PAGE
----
The world is lying to you.
Growing up we are told a myriad of phrases that tell us how we can or can’t work our passions into our careers. “Do what you love and you’ll never work a day in your life.” “Do what you love and money will follow.” “Don’t quit your day job.” Etc.
But the world is lying to you. If no one has ever told you this, I will.
You have no obligation to turn your passion into a career. You have no obligation to sell or market or monetize your interests. If you do, great, that's really cool, but it's high time we dismantle the idea that if we enjoy something, or even if we’re good at it, we must find a way to use it to make money.
Nearly my whole life I’ve convinced myself that I am not an artist. I can’t do art and I will never learn to be an artist because the art I make isn’t good.
Good, I’ve realized, has been my own word for marketable.
No one would pay for the things I draw, paint or write; they’re too personal, too messy, too inconsistent.
But I am an artist. I love making jewelry and miniatures and collaging and drawing. I love designing clothes and sewing and I love to upcycle furniture and do my makeup. Even more than these, I love to write.
Like most English majors, I’ve been writing my whole life. Between poetry, diary entries, short stories and half-finished novels, it seems like I’ve always been writing. I used to want to be an author one day — that was my dream job — but nowadays I’m less set on turning my love for creative writing into a profit.
Never say never, but I don't think I want to be an author anymore. It's not that I don't love to write, but rather, I see my passion for creative writing as something I want to do for no other reason than for myself. The moment I start writing, drawing and creating for other people, that's when the art stops being mine.
Recently, I “celebrated” my two year anniversary of not writing for other people. In October of 2020 at the height of a global pandemic and the start of my freshman year of college, when I was a recently diagnosed diabetic and in recovery from an eating disorder, I started a Google document where I could write for no other eyes than my own.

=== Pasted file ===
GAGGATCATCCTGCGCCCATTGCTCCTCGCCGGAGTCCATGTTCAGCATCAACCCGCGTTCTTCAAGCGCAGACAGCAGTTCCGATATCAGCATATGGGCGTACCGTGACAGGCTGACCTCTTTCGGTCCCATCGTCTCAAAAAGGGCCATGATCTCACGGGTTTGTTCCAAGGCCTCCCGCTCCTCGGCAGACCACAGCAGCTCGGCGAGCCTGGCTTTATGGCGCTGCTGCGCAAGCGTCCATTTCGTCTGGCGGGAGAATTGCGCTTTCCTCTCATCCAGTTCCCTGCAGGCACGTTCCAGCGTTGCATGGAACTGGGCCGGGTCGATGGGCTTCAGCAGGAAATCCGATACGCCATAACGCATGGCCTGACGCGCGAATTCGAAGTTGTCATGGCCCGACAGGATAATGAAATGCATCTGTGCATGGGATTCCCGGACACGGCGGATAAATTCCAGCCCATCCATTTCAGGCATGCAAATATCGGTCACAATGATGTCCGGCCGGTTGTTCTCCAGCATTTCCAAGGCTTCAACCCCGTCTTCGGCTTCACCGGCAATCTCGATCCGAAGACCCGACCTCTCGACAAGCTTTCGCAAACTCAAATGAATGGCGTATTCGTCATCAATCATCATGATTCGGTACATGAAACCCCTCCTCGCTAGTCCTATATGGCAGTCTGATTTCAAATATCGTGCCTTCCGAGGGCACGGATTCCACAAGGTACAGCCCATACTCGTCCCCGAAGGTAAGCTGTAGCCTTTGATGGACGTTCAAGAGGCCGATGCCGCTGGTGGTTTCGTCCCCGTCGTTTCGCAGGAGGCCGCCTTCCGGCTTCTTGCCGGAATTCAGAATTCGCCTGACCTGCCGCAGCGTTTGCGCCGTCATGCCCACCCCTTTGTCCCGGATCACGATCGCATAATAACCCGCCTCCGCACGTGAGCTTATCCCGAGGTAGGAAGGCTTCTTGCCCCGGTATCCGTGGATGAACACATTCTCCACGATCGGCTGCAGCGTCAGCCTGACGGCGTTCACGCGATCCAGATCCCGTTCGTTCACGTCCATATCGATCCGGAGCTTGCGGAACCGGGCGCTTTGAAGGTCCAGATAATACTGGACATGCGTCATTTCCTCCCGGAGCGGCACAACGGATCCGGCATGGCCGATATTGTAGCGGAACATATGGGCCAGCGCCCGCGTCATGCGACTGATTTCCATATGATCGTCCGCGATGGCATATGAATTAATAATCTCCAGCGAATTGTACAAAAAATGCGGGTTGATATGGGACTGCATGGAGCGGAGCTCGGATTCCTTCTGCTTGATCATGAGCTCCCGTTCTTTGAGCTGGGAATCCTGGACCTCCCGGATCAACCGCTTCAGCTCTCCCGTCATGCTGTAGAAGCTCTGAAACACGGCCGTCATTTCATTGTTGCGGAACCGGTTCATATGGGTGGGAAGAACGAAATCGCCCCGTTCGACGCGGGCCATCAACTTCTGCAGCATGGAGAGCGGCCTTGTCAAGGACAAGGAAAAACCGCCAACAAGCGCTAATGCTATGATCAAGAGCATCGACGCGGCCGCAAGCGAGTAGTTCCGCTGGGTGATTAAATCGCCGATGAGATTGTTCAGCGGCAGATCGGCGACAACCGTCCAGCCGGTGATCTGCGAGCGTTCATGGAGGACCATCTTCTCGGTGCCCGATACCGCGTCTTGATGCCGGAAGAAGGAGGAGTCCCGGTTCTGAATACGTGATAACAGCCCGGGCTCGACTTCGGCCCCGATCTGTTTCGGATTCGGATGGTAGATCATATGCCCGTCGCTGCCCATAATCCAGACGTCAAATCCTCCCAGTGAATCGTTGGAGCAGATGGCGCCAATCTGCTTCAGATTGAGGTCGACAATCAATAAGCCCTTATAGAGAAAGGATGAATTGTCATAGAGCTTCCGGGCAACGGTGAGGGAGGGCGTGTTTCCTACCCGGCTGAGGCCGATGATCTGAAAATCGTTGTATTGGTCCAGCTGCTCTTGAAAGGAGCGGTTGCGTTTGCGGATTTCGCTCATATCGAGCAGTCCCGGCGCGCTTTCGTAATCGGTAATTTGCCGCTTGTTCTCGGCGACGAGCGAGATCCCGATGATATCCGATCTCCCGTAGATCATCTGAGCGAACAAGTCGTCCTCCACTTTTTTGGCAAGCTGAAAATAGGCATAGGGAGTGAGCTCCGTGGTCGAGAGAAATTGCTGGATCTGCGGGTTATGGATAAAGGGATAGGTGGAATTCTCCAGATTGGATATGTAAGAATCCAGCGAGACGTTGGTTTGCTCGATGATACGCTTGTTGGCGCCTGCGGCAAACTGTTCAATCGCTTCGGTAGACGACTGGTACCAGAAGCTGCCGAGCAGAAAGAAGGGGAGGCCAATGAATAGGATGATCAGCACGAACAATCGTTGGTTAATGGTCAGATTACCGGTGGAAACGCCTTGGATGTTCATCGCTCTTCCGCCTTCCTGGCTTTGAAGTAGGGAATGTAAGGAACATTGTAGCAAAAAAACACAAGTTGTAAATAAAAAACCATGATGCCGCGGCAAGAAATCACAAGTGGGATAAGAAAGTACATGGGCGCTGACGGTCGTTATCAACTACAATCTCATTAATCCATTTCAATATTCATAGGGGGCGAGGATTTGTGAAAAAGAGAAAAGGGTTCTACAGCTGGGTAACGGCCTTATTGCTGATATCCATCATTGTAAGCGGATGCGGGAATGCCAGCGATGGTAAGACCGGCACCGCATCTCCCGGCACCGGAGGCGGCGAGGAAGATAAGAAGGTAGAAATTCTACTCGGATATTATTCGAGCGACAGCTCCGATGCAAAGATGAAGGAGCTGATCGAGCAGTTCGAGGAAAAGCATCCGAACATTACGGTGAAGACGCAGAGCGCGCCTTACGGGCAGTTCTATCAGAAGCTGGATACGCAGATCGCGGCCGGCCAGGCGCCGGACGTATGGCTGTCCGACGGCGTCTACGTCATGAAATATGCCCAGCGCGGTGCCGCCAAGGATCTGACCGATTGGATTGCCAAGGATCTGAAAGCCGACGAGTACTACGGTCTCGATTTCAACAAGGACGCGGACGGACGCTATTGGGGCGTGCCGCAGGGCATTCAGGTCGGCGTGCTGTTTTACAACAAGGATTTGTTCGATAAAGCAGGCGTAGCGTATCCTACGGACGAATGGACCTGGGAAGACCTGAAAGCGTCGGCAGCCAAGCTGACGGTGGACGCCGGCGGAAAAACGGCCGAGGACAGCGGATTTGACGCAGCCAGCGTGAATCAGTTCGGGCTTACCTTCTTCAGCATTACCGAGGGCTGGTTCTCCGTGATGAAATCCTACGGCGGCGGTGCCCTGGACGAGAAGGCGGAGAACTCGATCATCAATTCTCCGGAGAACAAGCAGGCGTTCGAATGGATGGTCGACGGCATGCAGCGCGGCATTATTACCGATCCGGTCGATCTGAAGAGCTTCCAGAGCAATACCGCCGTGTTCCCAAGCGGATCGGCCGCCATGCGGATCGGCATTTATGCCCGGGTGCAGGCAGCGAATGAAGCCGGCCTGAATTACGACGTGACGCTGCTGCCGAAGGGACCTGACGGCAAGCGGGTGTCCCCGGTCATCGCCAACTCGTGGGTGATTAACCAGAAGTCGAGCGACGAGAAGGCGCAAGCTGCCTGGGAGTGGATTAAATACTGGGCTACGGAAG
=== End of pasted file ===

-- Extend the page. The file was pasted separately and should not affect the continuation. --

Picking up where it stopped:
It wasn't for school or work or self publishing — it was just for me. Looking through these two years of work, I have been able to create my favorite pieces I’ve ever done. Inside are poems, prose and pages upon pages about one topic or just a single line. In it, I write whatever I want.
I found that the marketable writing that I feel comfortable with getting paid to do is journalistic writing, and pursuing a career in that aspect has been increasingly rewarding with every piece of work I do. However, the creative writing that I love to make like poetry, personal narratives and short stories are things I chose to keep to myself — to keep as a passion and a hobby instead of something I can sell.
Setting this boundary where I can still work in a field I am passionate for, while still keeping my hobbies holy, has changed how I create my art. No longer am I writing to make things digestible or understandable to others.
Now, the work I’m creating is for me.
On the opening page of both of my journals online and in real life I have a quote from American poet Allen Ginsberg.
“If we don't show anyone, we’re free to write anything.”
As someone whose passion, work and school are all based around writing, I’ve found that setting boundaries for my creativity has changed so much about how I view my hobbies. I used to think I wanted to be a writer, and it took setting this boundary to realize that I already am and I always have been.
Being a writer or an artist isn’t reliant on if I have sold or can sell my work — I’m a writer because I write, and that's the only requirement.
Insist on the existence of your creativity. Allow your art, whatever it is, to exist without being marketable to a capitalist world. Your art doesn't have to look different or better than anyone else's. As long as it's yours it has value and it deserves to take up space in the material world.
Kate Cuadrado is the News and Managing Editor for The Beacon. She can be reached at firstname.lastname@example.org.
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